The new Vuze+ camera captures life-like VR experiences.
I’ve been playing around with the Vuze+ 4K 360-degree camera, initially launched in January 2018. The camera promises potentially professional video and photographic stereoscopic capture in 4K. There’s plenty of impressive specs but does it all add up to something that you need?
Let’s check it out.
The camera is kind of a rounded square and finished in matte and semi-matte black. It tips the scales at a portable-friendly 460 grams and measures 12 x 12 x 3 cm in size.
Each one of the camera’s four sides has a pair of F/2.4 fisheye lenses (eight total). The lenses are arranged to mimic four pairs of eyes for stereoscopic capture. Each pair has its own Sony FHD image sensor.
Additionally, each corner gets its own microphone. Those mics join forces to capture first-order ambisonic audio – natural spatial sound.
On the top of the camera, you’ll find two buttons; one for power and mode control and the other to start recording video or capture a photo. There is also a pair of LED indicator lights.
The bottom of the camera has a standard ¼ screw for a monopod, tripod or other such accessories.
Behind the protective flap, you’ll find a micro SD card slot, USB 2.0 port and a button for pairing the camera to your smartphone. The latter caused me some confusion as I wasn’t expecting to find it there. Ah, well. That flap also endows the camera with an IP65 rating, meaning it’s dustproof and can withstand jets of water.
The USB port is used for transferring data as well as for charging the camera’s 3,700 mAh battery. The battery is good for about two hours, which is handy as the cable will be in the shot if you tried filming and charging at the same time. From empty to full charge takes the camera about 3 hours.
Finally, the camera has a built-in accelerometer, gyroscope and compass to track both the horizon and camera motion so the Humaneyes VR Studio can best stabilise the footage during rendering. More on that later.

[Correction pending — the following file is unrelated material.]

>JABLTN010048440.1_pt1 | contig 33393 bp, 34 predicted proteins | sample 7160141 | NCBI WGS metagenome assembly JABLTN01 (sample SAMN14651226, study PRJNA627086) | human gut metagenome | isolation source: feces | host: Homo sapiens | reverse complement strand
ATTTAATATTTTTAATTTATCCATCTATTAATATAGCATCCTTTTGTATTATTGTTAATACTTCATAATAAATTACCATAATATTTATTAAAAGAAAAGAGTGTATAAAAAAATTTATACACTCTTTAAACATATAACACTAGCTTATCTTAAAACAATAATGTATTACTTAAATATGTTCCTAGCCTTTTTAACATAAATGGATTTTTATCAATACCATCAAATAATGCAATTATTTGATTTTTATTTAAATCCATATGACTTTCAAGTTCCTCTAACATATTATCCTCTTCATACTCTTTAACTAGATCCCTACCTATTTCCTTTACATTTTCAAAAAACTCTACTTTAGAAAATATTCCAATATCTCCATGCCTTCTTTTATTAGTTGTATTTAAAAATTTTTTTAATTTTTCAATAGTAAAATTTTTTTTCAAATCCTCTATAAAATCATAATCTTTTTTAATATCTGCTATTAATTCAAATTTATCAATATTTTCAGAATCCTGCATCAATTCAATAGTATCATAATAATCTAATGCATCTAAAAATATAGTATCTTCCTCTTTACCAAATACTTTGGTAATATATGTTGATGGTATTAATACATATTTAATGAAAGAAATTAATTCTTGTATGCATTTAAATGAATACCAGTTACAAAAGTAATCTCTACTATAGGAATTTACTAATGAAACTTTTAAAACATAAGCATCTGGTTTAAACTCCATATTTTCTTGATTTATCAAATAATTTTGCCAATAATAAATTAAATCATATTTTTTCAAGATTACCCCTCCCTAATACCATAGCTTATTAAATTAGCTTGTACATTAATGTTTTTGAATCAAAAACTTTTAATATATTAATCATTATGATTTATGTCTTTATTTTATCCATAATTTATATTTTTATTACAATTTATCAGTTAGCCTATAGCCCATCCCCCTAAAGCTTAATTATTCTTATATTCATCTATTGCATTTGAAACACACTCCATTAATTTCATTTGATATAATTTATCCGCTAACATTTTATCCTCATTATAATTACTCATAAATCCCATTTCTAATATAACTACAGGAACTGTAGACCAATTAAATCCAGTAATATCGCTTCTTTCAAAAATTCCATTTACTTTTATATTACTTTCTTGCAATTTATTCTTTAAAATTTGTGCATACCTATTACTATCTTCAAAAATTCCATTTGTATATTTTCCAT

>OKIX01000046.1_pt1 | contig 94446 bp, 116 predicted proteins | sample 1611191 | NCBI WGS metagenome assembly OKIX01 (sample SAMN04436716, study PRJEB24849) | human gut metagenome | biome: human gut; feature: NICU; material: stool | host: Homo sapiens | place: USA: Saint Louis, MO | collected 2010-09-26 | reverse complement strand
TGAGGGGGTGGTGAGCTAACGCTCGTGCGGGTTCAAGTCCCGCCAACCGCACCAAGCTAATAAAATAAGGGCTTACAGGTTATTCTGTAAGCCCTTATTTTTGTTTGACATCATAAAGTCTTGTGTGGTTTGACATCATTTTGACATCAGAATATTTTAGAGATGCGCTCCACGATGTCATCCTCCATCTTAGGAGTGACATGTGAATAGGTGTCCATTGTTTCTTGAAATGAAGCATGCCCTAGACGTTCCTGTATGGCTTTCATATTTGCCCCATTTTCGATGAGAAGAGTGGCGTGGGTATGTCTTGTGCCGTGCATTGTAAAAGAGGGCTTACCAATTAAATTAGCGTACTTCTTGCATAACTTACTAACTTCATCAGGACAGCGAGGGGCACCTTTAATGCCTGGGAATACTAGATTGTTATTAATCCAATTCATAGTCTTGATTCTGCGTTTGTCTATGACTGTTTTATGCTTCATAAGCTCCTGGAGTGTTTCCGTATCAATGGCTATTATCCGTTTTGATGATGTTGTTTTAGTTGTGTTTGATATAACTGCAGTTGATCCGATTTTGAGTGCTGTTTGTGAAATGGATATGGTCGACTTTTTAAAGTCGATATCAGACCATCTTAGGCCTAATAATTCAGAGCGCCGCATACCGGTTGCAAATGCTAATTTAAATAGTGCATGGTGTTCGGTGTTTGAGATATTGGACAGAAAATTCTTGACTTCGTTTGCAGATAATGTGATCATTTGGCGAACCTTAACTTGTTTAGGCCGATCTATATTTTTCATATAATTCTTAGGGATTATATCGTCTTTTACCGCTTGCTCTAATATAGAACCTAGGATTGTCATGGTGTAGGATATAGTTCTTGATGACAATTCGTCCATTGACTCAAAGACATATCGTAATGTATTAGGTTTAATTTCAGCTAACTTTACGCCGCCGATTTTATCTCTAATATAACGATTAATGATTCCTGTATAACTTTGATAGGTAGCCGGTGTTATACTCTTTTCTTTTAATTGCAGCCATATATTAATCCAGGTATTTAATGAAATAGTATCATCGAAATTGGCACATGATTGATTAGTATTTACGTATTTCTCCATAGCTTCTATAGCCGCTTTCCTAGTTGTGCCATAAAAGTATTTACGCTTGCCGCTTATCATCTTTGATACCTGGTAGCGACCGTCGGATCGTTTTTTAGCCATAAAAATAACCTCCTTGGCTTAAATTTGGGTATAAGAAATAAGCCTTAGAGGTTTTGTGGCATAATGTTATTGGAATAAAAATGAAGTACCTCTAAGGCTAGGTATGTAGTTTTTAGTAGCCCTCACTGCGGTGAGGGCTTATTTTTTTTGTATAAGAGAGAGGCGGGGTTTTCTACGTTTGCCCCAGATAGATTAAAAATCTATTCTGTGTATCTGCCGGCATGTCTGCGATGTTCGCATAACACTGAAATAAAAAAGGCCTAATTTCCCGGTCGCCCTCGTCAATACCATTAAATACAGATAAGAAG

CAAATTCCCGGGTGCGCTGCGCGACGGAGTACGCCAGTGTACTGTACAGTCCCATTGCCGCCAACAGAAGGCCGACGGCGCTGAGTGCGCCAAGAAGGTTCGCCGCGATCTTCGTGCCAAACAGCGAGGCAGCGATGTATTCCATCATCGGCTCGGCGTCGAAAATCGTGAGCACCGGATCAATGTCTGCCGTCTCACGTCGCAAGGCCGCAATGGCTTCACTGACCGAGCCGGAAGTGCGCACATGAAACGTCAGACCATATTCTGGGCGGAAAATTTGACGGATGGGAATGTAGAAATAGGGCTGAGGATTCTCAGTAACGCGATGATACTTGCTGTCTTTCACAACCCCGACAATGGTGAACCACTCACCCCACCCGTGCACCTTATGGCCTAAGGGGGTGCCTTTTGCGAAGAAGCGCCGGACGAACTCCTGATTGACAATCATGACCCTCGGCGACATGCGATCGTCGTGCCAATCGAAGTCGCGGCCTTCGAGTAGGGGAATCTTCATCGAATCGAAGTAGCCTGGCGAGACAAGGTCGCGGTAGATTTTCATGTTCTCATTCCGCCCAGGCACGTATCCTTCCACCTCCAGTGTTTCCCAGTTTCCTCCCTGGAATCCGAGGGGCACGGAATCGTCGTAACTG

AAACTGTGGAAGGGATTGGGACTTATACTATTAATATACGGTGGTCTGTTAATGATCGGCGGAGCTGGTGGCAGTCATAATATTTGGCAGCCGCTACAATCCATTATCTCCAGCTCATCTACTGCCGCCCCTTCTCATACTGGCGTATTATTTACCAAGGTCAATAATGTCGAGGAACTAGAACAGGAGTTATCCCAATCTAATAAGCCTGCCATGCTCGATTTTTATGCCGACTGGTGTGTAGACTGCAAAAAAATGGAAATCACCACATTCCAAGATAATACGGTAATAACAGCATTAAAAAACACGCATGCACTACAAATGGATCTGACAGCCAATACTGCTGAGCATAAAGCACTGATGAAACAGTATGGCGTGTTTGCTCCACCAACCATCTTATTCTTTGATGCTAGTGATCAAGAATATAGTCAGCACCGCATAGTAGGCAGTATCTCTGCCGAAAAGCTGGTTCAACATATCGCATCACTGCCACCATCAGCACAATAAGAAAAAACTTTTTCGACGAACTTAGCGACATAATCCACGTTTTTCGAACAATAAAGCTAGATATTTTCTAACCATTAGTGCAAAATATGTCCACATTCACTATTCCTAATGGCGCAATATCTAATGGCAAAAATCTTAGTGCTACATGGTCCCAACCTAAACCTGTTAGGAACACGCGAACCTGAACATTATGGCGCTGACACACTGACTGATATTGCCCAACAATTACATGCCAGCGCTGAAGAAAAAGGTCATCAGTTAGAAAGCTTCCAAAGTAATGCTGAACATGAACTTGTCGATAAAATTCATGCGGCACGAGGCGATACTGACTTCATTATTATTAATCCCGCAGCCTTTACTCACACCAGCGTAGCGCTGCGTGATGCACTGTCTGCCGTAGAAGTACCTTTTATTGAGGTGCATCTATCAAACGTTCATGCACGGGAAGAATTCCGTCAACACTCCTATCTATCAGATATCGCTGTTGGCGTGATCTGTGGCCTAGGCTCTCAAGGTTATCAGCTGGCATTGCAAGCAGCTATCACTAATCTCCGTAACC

Along with the camera, the box contains a mini tripod that also works as a handle. Most importantly, you also get a hardshell case bundled in.
As already alluded to, the Vuze+ can capture 4K per eye stereoscopic 360 video at 30 fps or 4K monoscopic 360-degree video at 60 fps, as well as mono or stereo 360 photos. Additionally, if all that wasn’t enough, it’s capable of live streaming at full resolution (when connected to a PC) to Facebook, YouTube, Periscope and any RMTP (Real-Time Messaging Protocol) platform.
Vuze+ in use
Setting up the Vuze+ is truly simple. All you have to do is insert your micro SD card and power on the charged camera. You can control it either with the two buttons on top of the camera or with its companion app for iOS and Android.
Pressing the power button will turn the camera on. Also, the same button can be used to switch between video and photo modes. The LED light flashes as it boots but solid blue means the camera is in video mode, solid yellow means photo mode, and purple means live streaming mode.
When the second light above the record/capture button blinks red continuously, you’re recording. If it flashes red once, you’ve taken a photo.
Using the camera’s buttons is relatively straightforward; however, I really recommend pairing the Vuze+ with your smartphone and using the app. Now you can control and preview footage on your smart device. The app also lets you change settings on the camera.
The free companion Vuze Camera app is easy to use and intuitive to navigate.
Within the app, the icon at the top centre of the app (the Vuze icon in a target) indicates whether-or-not the camera is level. If one edge is too low, it is shown by red dots. The icons at top right show you the mode you’re in, the capture frame rate, camera’s battery life and remaining memory.
The eye icon at bottom right is used to turn live preview mode on and off. Opposite the eye icon on the left side of the screen is the timer that ranges through off, 5, 10 and 20-second delays. Below that, you can change between video and photo mode, as well as initiate recording.
The bottom left corner thumbnail accesses your media gallery. The top left icon can be used to adjust the camera’s settings as well as being another point of entry to your gallery.
The settings options are as you would expect; different frame rates, resolution and so on. However, the really handy one when dealing with quadruple pairs of lenses is the exposure setting.